- Wright Thompson, Senior Writer, ESPN The Magazine
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GLENDALE, Ariz. -- Robert Kraft stopped his sentence mid-thought, looked down from the stands and smiled. His star players were lined up at podiums for Super Bowl media day, but one voice boomed above the others. Above the buzz in the stadium, you could hear Randy Moss. He sounded happy.
"I'm enjoying every second of it," Moss said of his first Super Bowl experience.
Nine months ago, the talented and enigmatic Moss wondered whether his football life was over. He'd had the worst season of his career with the Raiders and he'd admitted losing interest in the game. No team seemed to want to trade for him. After six Pro Bowls, a spraying water bottle, one infamous early exit and varying degrees of effort, was this how it would end?
"I'm not sure he'd have gone back," said Frank Offutt, whose daughter is mother to Moss' children. "He might have thrown his hands up and quit."
Then, on draft day, New England traded for Moss. The team had carefully considered the options. Was Moss on the field worth Moss off it? Bill Belichick took the pulse of team leaders, who supported the addition. The risk was minimal -- giving up only a fourth-round pick. Management felt sure the Pats would affect Moss, not the other way around.
It was Moss himself who convinced Kraft.
"He told me he just wanted to come and win, and it wasn't about the money," the owner said. "You know he took a big pay cut to come to us. And a lot of players say that it is not about the money, it is about respect; but it's about the money. In his case, he came to us and wanted to be part of a team that could win, and he said to me, 'Mr. Kraft, I have made a lot of money, more money probably than I need. This is about winning.'"
The New England experiment had to work for Moss. He'd been traded for the 110th overall pick -- the Raiders used it to get a player named John Bowie from Cincinnati -- and the Patriots wouldn't hesitate to cut him loose if he caused problems. That's what it had come to; the greatest receiver of his generation swapped for an unproven rookie from a basketball school. Succeed, and revive his career. Suffer the same old problems, and end it. Those were the stakes. As he began, his former offensive coordinator in Oakland pronounced Moss' best days behind him.
"Randy Moss is a player whose skills are diminishing, and he's in denial of those eroding skills," Tom Walsh told the Boston Globe. "Randy was a great receiver, but he lacked the work ethic and the desire to cultivate any skills that would compensate for what he was losing physically later in his career."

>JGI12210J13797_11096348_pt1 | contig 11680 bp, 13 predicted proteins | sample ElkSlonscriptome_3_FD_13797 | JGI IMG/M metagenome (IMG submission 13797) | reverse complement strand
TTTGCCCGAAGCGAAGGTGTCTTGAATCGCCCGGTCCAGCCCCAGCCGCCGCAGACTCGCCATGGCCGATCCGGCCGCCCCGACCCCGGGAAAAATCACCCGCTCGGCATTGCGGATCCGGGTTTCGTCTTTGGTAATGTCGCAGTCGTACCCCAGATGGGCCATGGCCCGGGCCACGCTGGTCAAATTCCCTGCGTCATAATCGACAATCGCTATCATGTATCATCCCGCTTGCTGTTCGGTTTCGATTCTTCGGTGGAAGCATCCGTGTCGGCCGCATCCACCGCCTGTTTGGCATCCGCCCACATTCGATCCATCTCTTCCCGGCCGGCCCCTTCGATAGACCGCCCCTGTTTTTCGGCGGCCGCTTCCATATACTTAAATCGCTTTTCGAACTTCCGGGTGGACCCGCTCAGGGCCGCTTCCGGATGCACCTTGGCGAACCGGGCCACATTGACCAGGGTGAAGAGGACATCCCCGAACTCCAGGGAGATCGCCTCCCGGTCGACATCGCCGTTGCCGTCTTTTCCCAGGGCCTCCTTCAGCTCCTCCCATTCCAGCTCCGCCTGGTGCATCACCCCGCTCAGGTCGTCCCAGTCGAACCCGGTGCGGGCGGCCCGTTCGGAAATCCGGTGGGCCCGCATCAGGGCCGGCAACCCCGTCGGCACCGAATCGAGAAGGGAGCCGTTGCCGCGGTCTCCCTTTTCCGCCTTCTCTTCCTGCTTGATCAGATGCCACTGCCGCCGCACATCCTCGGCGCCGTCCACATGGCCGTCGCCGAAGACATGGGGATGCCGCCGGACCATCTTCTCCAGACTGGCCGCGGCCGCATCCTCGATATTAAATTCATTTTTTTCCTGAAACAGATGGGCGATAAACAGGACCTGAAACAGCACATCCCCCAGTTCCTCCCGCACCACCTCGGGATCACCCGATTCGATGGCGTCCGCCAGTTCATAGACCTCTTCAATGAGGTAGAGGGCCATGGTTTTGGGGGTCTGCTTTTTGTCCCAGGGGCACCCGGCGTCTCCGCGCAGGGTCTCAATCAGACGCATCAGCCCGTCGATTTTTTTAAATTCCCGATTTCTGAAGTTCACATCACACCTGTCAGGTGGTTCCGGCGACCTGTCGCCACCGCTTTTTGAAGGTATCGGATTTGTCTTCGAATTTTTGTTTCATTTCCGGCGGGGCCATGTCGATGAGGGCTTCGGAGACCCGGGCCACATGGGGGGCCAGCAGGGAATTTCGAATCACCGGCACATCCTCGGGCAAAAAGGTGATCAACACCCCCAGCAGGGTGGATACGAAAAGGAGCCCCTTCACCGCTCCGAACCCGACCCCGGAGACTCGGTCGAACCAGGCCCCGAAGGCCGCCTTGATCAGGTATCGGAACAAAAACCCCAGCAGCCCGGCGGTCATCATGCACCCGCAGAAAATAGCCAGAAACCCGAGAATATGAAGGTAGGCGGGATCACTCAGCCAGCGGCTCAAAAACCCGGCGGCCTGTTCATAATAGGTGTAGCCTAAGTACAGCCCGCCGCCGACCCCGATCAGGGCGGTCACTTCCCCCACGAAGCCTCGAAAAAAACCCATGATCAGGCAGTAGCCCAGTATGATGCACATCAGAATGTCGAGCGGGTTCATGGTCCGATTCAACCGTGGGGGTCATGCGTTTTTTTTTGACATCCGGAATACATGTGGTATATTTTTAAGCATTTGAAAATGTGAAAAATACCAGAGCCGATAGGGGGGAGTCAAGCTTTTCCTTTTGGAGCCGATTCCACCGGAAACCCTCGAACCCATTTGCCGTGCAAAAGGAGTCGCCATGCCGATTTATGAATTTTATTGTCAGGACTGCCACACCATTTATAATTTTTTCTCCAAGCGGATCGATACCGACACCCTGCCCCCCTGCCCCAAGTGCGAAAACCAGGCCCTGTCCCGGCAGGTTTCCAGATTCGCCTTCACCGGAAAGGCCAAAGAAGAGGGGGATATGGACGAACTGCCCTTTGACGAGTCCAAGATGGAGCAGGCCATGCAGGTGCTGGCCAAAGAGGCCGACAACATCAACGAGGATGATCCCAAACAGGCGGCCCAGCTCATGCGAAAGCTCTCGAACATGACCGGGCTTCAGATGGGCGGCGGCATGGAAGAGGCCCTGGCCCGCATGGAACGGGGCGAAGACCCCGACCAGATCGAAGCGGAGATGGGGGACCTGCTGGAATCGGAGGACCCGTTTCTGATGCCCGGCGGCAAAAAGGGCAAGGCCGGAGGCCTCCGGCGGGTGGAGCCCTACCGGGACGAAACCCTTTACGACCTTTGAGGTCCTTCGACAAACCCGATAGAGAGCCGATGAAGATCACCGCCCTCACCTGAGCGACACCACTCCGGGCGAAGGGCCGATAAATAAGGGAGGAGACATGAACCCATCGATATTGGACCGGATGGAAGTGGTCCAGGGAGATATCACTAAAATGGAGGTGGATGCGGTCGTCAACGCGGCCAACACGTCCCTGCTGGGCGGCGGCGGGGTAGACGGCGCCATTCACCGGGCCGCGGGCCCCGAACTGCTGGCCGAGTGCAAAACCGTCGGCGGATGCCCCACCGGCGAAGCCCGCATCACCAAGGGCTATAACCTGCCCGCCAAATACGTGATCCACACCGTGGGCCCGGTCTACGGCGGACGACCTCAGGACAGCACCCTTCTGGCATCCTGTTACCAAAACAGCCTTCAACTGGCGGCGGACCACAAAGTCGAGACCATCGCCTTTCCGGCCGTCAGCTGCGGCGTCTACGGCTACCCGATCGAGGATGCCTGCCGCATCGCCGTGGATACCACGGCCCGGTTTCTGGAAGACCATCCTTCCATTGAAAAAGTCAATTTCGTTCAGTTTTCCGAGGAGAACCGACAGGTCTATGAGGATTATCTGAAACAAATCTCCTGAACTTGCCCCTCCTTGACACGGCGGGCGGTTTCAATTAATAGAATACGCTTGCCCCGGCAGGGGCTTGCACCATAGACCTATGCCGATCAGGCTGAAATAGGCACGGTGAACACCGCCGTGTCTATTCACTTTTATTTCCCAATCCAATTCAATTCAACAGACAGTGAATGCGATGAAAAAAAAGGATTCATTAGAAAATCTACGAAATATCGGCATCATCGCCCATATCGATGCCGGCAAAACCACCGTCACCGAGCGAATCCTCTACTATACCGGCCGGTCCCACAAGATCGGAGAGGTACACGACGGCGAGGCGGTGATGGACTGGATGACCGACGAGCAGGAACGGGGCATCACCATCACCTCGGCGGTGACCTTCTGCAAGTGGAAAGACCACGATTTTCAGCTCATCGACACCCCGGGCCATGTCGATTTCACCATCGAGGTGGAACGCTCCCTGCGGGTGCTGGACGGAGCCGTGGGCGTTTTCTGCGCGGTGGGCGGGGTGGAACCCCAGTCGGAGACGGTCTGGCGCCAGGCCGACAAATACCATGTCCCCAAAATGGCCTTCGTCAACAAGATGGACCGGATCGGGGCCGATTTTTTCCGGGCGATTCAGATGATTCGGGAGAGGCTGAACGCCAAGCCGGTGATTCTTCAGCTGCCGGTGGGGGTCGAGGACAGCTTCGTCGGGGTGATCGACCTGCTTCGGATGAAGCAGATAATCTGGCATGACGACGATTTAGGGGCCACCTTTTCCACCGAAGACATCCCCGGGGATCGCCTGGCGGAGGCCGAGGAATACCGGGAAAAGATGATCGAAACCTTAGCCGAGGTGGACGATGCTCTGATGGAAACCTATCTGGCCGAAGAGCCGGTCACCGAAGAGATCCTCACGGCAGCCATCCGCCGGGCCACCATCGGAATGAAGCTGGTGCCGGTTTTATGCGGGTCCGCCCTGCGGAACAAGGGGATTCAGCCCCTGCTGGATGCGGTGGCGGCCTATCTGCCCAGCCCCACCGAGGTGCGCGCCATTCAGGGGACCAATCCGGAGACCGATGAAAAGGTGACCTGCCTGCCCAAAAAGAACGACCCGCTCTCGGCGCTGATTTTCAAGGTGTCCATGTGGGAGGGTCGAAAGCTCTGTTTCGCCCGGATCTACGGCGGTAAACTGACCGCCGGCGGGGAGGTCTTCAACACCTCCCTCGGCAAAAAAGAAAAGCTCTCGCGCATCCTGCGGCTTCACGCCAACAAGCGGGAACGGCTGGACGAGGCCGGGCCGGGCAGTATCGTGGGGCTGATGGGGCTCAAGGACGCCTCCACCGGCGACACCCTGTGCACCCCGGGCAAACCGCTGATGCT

Instead of showing his skills were in decline, Moss reinvented himself, breaking the single-season record for touchdown catches with 23. He didn't destroy the locker room, instead becoming part of the culture, and the word "team" now litters his interviews. He finally seems happy.
"How I approached the game when I was younger," he said, "it was very angry -- not at anyone in particular, just the game of football. Now, I still carry that same chip on my shoulder, but now I do understand that I'm a little bit older."
In the past, when faced with double- and triple-coverage, he'd taken plays off, complained, letting his frustration affect his effort. Now, having seen over the edge of his career, he handles periods of drought better.
"My process of playing four quarters and not receiving the ball or even seeing the ball," he said, "I think earlier in my career, I would have probably tried to voice my opinion in certain plays and certain ways to get open. Now I know that I'm a little bit older anything that will contribute to a victory, I'm willing."
Everyone wants to know why. One year after his worst season, he has his best. What's the explanation? Was he not trying before? Is it all a benefit of having Tom Brady throw the ball? That's R.W. McQuarters' theory. "Oakland wasn't winning," the Giants cornerback said, "so people forgot about Randy Moss. But Randy Moss was still Randy Moss."
Maybe Moss finally realized he had to get it together or lose football forever?
"I think everybody learns," Offutt said.
Certainly, Moss' success is a combination of things. Brady thinks it's due in large part to an overlooked part of Moss' repertoire. Most of the attention is focused on his speed, or height, or jumping ability. Not as many people talk about his intelligence.
Offutt says Moss is a closet math wiz. He can process numbers well and is hell on wheels at a blackjack table, constantly updating the odds in his mind. Offutt noticed this about Moss when the receiver was just a high school student in West Virginia.
"He had this amazing mathematical gift of doing things with numbers in his head," he said. "I've been an engineer for years, and he's doing things in his head that I do. And he's 17, 18 years old."
Brady said this intelligence translates onto the field.
"I think the thing people don't realize about Randy is his understanding of the game," he said. "He is the smartest offensive football player I've ever been around, from his understanding of the receiver position, his understanding of football, how to get open, how to manipulate his routes, to how to change up his speed."
Wright Thompson is a senior writer for ESPN.com and ESPN The Magazine. He can be reached at firstname.lastname@example.org.
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